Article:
previous next


PREFIXES. A-; all-to-; at-; be-; dis-

Dis- was sometimes used in the sense of un-, to mean "without," as “Discompanied,” Cy.'s Rev. iii. 3, for "unaccompanied," i.e. "without company."

“A little to disquantity your train.

“Dishabited,

== "Caused to migrate." “Dislived,” CHAPMAN, == "Deprived of life."

“Disnatured,

, for "Unnatural." “Disnoble,” HOLLAND; “Distemperate,” RALEIGH; for "ignoble" and "intemperate."

“Being full of supper and distempering draughts.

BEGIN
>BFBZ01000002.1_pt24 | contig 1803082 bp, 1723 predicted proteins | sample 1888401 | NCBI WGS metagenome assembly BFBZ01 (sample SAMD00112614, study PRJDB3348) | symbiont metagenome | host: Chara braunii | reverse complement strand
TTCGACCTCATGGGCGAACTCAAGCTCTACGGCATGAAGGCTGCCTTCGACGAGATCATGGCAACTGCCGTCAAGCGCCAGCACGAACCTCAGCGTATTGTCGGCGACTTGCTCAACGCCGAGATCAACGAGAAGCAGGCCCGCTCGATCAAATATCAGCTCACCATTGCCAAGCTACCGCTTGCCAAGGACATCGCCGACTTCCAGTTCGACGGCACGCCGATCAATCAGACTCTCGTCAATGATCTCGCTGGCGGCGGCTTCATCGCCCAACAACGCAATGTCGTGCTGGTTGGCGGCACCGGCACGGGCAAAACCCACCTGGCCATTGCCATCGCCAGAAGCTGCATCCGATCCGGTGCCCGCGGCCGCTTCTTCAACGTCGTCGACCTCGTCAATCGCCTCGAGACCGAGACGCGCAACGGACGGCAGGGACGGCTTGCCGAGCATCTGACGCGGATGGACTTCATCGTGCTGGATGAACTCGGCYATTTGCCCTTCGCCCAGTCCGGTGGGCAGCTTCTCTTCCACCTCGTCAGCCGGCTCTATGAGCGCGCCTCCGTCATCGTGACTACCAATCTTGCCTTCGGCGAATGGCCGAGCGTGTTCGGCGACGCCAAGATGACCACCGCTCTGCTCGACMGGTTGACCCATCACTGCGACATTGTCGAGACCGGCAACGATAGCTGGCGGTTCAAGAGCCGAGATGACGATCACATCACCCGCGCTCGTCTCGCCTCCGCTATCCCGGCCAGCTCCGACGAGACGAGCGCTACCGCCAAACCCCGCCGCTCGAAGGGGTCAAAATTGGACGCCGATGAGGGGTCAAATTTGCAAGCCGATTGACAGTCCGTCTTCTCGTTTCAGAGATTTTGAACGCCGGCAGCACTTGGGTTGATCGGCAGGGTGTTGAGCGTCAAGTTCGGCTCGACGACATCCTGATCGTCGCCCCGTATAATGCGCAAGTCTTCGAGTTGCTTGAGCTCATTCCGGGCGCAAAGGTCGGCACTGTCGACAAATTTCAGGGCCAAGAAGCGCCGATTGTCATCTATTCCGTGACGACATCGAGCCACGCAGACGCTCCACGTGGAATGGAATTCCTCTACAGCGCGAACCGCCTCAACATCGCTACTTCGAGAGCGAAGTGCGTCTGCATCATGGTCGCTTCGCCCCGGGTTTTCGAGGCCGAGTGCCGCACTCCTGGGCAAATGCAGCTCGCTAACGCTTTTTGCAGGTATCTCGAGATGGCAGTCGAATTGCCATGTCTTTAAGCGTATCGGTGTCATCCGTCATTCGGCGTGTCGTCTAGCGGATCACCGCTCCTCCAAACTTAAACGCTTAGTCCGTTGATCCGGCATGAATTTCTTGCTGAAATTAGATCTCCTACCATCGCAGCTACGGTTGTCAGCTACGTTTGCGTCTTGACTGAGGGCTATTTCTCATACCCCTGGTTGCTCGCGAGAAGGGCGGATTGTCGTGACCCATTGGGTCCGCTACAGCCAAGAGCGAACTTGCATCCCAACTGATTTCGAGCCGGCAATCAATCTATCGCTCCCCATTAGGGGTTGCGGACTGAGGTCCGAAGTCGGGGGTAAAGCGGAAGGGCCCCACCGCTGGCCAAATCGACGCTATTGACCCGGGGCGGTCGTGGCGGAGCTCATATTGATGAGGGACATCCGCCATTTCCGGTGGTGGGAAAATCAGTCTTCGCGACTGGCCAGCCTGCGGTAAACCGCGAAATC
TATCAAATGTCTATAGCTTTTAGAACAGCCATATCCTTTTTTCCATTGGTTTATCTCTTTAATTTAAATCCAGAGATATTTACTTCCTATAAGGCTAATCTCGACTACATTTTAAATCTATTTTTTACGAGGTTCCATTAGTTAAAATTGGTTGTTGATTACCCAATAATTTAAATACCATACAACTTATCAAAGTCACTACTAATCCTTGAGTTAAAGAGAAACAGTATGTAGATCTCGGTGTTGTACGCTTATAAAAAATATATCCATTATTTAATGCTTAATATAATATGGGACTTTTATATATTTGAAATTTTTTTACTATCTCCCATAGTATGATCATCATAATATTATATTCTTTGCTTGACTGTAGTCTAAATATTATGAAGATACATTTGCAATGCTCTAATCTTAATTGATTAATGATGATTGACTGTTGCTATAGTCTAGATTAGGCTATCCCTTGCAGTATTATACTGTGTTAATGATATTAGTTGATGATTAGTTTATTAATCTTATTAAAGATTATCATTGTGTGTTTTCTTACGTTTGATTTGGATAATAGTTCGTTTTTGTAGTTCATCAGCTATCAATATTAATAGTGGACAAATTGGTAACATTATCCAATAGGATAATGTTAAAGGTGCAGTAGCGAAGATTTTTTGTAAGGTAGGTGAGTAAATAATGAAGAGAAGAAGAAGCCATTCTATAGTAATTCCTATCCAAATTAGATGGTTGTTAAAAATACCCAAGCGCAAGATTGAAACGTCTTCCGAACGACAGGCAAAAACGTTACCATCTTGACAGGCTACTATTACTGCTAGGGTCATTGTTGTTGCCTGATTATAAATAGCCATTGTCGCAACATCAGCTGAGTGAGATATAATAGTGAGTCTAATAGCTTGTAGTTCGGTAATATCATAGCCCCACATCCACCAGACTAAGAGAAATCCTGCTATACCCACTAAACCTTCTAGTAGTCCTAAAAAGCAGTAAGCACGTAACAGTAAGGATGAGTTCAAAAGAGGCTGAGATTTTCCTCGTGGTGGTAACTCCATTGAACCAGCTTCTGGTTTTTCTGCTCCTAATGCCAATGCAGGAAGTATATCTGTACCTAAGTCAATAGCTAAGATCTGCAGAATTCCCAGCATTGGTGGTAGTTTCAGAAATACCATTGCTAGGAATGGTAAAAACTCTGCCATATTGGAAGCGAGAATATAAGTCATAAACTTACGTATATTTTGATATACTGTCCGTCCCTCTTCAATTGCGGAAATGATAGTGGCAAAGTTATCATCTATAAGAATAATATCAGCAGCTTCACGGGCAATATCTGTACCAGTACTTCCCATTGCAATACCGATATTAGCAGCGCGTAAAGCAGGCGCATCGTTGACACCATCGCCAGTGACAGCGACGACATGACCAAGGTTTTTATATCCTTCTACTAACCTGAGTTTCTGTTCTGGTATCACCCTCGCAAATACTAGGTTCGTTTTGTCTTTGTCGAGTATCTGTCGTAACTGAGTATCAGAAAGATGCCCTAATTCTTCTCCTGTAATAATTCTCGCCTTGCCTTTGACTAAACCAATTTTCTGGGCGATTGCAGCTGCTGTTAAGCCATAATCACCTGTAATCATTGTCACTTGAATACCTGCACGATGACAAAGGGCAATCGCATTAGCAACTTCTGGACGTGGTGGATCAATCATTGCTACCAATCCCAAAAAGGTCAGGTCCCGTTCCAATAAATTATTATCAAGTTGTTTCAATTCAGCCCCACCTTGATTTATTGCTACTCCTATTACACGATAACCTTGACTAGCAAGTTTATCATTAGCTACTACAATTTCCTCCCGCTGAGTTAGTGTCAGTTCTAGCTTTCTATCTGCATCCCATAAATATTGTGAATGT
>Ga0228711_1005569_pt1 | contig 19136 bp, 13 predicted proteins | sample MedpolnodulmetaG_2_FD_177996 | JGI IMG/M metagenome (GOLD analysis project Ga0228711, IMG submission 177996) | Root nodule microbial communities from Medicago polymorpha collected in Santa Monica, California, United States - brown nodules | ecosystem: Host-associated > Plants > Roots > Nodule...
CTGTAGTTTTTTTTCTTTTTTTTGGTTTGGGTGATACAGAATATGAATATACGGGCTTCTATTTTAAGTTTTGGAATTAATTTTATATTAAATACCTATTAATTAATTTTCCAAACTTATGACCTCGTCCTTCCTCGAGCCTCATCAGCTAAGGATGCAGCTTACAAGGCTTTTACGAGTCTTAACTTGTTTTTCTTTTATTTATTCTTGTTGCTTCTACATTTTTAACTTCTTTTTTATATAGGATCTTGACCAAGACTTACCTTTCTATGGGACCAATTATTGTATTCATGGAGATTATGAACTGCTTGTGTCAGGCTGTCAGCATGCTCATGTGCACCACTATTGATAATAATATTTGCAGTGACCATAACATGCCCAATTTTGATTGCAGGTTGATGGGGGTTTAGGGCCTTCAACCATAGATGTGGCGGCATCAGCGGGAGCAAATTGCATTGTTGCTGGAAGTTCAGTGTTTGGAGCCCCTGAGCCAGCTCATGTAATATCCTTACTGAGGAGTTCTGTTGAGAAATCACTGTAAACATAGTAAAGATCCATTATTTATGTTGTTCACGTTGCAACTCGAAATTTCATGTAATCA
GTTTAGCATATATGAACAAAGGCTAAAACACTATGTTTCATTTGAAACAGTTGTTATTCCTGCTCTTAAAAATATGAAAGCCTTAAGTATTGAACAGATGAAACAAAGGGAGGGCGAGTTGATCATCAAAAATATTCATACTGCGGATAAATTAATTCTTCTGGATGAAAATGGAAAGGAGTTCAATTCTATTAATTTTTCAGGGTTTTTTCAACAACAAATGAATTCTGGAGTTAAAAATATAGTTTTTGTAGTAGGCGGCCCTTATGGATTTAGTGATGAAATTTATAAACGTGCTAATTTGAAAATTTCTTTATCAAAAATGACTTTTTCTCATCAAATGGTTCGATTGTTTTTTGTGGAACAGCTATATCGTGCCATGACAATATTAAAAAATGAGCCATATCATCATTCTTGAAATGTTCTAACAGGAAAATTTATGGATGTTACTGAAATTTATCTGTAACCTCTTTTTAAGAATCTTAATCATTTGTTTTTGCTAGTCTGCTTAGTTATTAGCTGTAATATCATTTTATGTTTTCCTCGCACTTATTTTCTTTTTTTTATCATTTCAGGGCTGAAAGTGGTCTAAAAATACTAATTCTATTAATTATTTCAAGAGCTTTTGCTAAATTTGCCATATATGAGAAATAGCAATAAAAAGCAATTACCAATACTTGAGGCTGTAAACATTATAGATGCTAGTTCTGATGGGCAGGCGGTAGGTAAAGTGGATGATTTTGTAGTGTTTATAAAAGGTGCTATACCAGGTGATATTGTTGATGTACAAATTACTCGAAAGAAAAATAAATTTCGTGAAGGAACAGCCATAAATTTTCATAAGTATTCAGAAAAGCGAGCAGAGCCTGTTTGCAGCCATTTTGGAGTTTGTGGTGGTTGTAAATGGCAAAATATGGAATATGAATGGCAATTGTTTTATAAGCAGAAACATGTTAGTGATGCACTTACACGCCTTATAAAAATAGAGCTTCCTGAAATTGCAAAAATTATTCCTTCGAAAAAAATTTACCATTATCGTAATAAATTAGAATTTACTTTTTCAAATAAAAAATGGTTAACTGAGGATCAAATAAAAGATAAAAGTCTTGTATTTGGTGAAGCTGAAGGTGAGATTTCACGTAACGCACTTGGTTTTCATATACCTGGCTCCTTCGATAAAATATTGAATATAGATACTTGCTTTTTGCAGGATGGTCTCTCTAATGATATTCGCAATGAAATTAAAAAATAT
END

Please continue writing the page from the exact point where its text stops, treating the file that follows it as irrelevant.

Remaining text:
"Discovery" is often used for "uncovering," i.e. "unfold," whether literally or metaphorically. "So shall my anticipation prevent your discovery," Hamlet, ii. 2. 305, i.e. "render your disclosure needless by anticipation." So Rich. III. iv. 4. 240.

Creative Commons License
This work is licensed under a Creative Commons Attribution-ShareAlike 3.0 United States License.

An XML version of this text is available for download, with the additional restriction that you offer Perseus any modifications you make. Perseus provides credit for all accepted changes, storing new additions in a versioning system.

hide Display Preferences
Greek Display:
Arabic Display:
View by Default:
Browse Bar: